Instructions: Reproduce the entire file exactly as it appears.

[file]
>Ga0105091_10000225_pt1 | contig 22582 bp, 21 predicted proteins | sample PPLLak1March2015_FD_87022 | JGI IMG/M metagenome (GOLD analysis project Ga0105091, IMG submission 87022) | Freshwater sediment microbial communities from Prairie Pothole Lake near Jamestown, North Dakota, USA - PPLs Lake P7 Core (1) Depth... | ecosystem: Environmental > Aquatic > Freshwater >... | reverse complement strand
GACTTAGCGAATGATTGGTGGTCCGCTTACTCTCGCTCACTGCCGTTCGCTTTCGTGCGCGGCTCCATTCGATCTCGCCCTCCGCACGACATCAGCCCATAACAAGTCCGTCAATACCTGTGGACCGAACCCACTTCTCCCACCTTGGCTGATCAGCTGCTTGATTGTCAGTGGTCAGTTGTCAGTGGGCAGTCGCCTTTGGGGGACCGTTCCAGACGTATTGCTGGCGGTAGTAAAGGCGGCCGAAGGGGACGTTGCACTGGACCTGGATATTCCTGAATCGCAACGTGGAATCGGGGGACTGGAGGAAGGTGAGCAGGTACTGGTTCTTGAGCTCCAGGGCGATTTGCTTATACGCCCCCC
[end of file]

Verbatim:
>Ga0105091_10000225_pt1 | contig 22582 bp, 21 predicted proteins | sample PPLLak1March2015_FD_87022 | JGI IMG/M metagenome (GOLD analysis project Ga0105091, IMG submission 87022) | Freshwater sediment microbial communities from Prairie Pothole Lake near Jamestown, North Dakota, USA - PPLs Lake P7 Core (1) Depth... | ecosystem: Environmental > Aquatic > Freshwater >... | reverse complement strand
GACTTAGCGAATGATTGGTGGTCCGCTTACTCTCGCTCACTGCCGTTCGCTTTCGTGCGCGGCTCCATTCGATCTCGCCCTCCGCACGACATCAGCCCATAACAAGTCCGTCAATACCTGTGGACCGAACCCACTTCTCCCACCTTGGCTGATCAGCTGCTTGATTGTCAGTGGTCAGTTGTCAGTGGGCAGTCGCCTTTGGGGGACCGTTCCAGACGTATTGCTGGCGGTAGTAAAGGCGGCCGAAGGGGACGTTGCACTGGACCTGGATATTCCTGAATCGCAACGTGGAATCGGGGGACTGGAGGAAGGTGAGCAGGTACTGGTTCTTGAGCTCCAGGGCGATTTGCTTATACGCCCCCC